Published: Jul 07, 2012 07:00 PM
Modified: Jul 05, 2012 07:10 PM
The following is the graduation speech of Carrboro High School valedictorian Caroline Hamilton, winner of the Friends of the Carrboro Branch Library’s 2012 Youth scholarship, the Mary Frances Eldridge Award.
Everything is relative.
What we perceive as eccentric, average, intelligent, boring, it’s all relative to the knowledge and experience we have thus far in our lives. As we grow older, all of our interactions with other people and cultures culminate, and we grow wiser, developing a broader and more open perspective of the world.
But until then, we are left with our current, limited perspective. People tend to make assumptions in that way; it’s a human flaw. We often have these preconceived ideas of how certain lifestyles or people are before actually having experienced them first hand.
This was the case for us seniors upon coming to Carrboro, and this will be the case at many points throughout the rest of our lives.
In August 2008, the school was just beginning its second year. The walls were still glossed with fresh paint; the desks had not yet fallen victim to the now ubiquitous doodle-graffiti. Everything was unfamiliar, unexplored territory for us. We didn’t know what to expect. And thanks to high school based movies, our imaginations painted elaborate images of lunch-money-stealing bullies lurking through hallways and uniform-clad cheerleaders reigning over the student body.
All of the things we did not know about Carrboro, all of the things we know now, we learned with experience. I learned that the lunch period provides just enough time for a hasty venture for Queso at Dillo. I learned that if you want to escape the horrendous, junior-induced traffic jam in the parking lot every day after school, you either have to leave very early or very late. Ms. Gottschalk led me to befriend Holden Caulfield, who taught me to beware of the phonies, that we are all phonies, and Dr. Randolph showed me that la unica limite es mi propia imaginacion. I now know that the student IDs don’t always work on the doors to the school, and much to many late-rising seniors’ dismay, the morning bell rings two minutes early every single day.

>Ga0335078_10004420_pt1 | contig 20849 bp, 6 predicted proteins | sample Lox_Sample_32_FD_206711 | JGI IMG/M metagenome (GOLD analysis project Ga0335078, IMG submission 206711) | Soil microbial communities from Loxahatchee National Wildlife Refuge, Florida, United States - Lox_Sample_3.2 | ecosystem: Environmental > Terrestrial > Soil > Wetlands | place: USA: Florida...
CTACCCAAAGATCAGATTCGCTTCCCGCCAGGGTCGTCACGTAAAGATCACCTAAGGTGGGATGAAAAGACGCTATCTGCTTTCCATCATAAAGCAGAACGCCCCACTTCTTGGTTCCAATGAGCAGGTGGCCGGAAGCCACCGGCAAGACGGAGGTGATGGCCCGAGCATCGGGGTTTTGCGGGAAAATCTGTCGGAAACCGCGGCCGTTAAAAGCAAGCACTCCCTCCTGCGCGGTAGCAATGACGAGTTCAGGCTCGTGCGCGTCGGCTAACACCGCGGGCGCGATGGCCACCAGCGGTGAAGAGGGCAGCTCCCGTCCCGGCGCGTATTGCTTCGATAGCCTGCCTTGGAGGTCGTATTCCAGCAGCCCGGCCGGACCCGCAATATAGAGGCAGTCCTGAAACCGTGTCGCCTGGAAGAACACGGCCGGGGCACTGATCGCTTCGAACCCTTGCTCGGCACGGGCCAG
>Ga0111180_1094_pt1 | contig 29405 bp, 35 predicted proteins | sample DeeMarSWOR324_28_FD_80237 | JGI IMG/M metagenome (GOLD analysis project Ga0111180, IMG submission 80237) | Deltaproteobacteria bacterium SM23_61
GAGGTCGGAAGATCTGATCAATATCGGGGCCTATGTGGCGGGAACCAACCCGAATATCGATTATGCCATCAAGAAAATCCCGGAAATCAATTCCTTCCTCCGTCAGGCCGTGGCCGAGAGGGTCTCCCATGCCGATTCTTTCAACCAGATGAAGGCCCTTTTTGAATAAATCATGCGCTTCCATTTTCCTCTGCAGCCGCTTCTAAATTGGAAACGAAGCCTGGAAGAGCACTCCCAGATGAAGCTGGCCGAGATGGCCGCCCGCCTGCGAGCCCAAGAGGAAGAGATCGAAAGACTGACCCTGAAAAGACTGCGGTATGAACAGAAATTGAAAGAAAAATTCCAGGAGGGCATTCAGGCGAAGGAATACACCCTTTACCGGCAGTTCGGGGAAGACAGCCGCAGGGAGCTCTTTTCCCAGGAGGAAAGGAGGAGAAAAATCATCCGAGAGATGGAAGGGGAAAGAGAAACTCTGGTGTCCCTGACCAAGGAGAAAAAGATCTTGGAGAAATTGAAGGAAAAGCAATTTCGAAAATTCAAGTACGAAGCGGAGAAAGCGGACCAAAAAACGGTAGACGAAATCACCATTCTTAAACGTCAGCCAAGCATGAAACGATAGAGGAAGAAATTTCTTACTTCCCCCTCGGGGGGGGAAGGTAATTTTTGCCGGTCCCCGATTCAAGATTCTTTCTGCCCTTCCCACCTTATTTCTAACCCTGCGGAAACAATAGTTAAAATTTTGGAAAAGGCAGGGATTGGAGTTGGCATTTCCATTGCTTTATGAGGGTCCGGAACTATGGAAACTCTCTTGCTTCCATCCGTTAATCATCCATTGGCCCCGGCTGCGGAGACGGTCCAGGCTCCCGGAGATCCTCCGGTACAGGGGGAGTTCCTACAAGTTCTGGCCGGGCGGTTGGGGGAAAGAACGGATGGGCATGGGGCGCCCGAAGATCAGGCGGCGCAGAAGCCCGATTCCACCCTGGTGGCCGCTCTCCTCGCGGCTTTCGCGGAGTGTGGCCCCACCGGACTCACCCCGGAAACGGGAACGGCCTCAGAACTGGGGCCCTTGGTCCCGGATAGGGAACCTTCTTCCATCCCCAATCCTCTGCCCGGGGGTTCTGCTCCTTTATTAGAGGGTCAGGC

Since 2008, the unfamiliar has become familiar, and what was once frightening is now comfortable. We have all explored the nooks and crannies of Carrboro’s culture, and its many oddities have become charming. Thanks to our four years of actual Carrboro experience we now understand it.
As we sit here today, we are all on the verge of new experiences. We will all once again coyly greet unfamiliarity, and it will be terrifying. As our communities expand, beyond the burgundy brick walls of Carrboro, beyond the organic flavor of Weaver Street and coffee-bean aroma of Open Eye, across new states to glistening new campuses and overseas to vibrant new countries, we will learn. Our growing lists of life experience will continue to expand.
So after we leave here today, let’s greet culture as an old, beloved friend. Let’s interact with new peoples and become enamored of unfamiliarity. Let’s blaze our paths, and experience all there is to experience. Let’s grow out of our assumptions and let’s transform our perspectives. That is when we will truly understand. Our world, our lives, and each other.
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